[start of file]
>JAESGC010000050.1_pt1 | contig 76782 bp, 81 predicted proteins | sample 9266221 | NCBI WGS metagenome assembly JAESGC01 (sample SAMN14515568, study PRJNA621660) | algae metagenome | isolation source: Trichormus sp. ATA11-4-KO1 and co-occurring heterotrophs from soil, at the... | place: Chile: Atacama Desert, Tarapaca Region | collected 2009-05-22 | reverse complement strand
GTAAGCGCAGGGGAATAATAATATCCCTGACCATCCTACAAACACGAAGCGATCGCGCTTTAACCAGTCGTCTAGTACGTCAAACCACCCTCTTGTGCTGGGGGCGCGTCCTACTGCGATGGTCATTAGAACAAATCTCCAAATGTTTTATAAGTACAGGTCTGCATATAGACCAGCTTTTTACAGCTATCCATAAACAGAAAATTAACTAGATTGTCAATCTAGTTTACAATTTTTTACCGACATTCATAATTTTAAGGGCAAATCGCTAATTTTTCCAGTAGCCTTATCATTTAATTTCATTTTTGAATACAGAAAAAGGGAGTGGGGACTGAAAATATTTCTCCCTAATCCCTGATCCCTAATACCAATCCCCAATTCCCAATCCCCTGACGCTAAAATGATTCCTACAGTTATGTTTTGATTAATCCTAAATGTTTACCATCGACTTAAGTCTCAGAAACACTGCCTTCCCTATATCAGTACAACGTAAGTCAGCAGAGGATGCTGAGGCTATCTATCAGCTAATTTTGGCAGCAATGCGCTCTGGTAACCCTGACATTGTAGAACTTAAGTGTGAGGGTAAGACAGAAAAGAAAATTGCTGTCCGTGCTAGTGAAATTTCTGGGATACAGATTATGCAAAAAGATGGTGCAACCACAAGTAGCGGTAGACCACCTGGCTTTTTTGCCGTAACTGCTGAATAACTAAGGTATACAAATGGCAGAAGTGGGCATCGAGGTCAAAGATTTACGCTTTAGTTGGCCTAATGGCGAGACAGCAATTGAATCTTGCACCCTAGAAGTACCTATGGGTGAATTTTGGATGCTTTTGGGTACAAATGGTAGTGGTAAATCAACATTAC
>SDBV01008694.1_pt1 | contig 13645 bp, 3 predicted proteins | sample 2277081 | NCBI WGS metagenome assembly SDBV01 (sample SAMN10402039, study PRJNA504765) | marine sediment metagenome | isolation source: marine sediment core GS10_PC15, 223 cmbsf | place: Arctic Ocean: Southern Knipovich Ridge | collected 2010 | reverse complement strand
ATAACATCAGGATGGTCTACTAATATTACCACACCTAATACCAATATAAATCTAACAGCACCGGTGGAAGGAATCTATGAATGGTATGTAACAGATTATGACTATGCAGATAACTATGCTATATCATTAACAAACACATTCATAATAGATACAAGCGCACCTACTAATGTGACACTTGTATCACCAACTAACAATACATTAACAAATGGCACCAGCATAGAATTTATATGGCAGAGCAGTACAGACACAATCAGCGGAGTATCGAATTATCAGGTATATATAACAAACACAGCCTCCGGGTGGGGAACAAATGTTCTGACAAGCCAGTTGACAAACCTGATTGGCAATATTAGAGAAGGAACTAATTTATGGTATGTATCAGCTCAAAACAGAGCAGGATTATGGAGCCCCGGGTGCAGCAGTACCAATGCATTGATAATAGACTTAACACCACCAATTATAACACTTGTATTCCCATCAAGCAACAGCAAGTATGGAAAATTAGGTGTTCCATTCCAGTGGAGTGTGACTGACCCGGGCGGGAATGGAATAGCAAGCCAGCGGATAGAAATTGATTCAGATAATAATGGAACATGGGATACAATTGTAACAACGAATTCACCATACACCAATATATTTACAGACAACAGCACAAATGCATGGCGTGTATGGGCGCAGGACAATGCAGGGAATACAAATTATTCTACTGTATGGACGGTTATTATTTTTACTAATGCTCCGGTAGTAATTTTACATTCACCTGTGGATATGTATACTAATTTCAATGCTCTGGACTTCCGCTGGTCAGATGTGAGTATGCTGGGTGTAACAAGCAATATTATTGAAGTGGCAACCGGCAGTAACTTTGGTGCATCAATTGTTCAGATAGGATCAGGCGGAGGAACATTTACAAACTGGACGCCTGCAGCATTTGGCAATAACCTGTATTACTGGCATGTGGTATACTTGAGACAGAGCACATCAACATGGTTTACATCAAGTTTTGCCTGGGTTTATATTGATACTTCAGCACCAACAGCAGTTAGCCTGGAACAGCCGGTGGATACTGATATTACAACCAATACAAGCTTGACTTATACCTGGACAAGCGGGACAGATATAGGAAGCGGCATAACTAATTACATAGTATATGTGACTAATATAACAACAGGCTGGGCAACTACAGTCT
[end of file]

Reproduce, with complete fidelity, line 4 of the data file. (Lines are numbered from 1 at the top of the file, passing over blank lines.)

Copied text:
ATAACATCAGGATGGTCTACTAATATTACCACACCTAATACCAATATAAATCTAACAGCACCGGTGGAAGGAATCTATGAATGGTATGTAACAGATTATGACTATGCAGATAACTATGCTATATCATTAACAAACACATTCATAATAGATACAAGCGCACCTACTAATGTGACACTTGTATCACCAACTAACAATACATTAACAAATGGCACCAGCATAGAATTTATATGGCAGAGCAGTACAGACACAATCAGCGGAGTATCGAATTATCAGGTATATATAACAAACACAGCCTCCGGGTGGGGAACAAATGTTCTGACAAGCCAGTTGACAAACCTGATTGGCAATATTAGAGAAGGAACTAATTTATGGTATGTATCAGCTCAAAACAGAGCAGGATTATGGAGCCCCGGGTGCAGCAGTACCAATGCATTGATAATAGACTTAACACCACCAATTATAACACTTGTATTCCCATCAAGCAACAGCAAGTATGGAAAATTAGGTGTTCCATTCCAGTGGAGTGTGACTGACCCGGGCGGGAATGGAATAGCAAGCCAGCGGATAGAAATTGATTCAGATAATAATGGAACATGGGATACAATTGTAACAACGAATTCACCATACACCAATATATTTACAGACAACAGCACAAATGCATGGCGTGTATGGGCGCAGGACAATGCAGGGAATACAAATTATTCTACTGTATGGACGGTTATTATTTTTACTAATGCTCCGGTAGTAATTTTACATTCACCTGTGGATATGTATACTAATTTCAATGCTCTGGACTTCCGCTGGTCAGATGTGAGTATGCTGGGTGTAACAAGCAATATTATTGAAGTGGCAACCGGCAGTAACTTTGGTGCATCAATTGTTCAGATAGGATCAGGCGGAGGAACATTTACAAACTGGACGCCTGCAGCATTTGGCAATAACCTGTATTACTGGCATGTGGTATACTTGAGACAGAGCACATCAACATGGTTTACATCAAGTTTTGCCTGGGTTTATATTGATACTTCAGCACCAACAGCAGTTAGCCTGGAACAGCCGGTGGATACTGATATTACAACCAATACAAGCTTGACTTATACCTGGACAAGCGGGACAGATATAGGAAGCGGCATAACTAATTACATAGTATATGTGACTAATATAACAACAGGCTGGGCAACTACAGTCT